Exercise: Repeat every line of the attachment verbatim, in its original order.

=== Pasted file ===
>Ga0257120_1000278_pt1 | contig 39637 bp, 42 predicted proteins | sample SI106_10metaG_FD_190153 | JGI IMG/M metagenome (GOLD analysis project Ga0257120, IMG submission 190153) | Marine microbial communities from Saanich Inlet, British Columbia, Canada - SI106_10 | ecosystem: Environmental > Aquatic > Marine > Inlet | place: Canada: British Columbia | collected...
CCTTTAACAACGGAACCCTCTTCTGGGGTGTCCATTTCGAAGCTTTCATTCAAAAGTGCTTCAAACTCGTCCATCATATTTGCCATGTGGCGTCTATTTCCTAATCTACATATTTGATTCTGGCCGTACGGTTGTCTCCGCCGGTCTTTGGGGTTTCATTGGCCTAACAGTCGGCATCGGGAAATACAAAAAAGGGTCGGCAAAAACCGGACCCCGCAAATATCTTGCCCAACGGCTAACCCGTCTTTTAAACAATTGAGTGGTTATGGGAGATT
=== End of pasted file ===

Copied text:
>Ga0257120_1000278_pt1 | contig 39637 bp, 42 predicted proteins | sample SI106_10metaG_FD_190153 | JGI IMG/M metagenome (GOLD analysis project Ga0257120, IMG submission 190153) | Marine microbial communities from Saanich Inlet, British Columbia, Canada - SI106_10 | ecosystem: Environmental > Aquatic > Marine > Inlet | place: Canada: British Columbia | collected...
CCTTTAACAACGGAACCCTCTTCTGGGGTGTCCATTTCGAAGCTTTCATTCAAAAGTGCTTCAAACTCGTCCATCATATTTGCCATGTGGCGTCTATTTCCTAATCTACATATTTGATTCTGGCCGTACGGTTGTCTCCGCCGGTCTTTGGGGTTTCATTGGCCTAACAGTCGGCATCGGGAAATACAAAAAAGGGTCGGCAAAAACCGGACCCCGCAAATATCTTGCCCAACGGCTAACCCGTCTTTTAAACAATTGAGTGGTTATGGGAGATT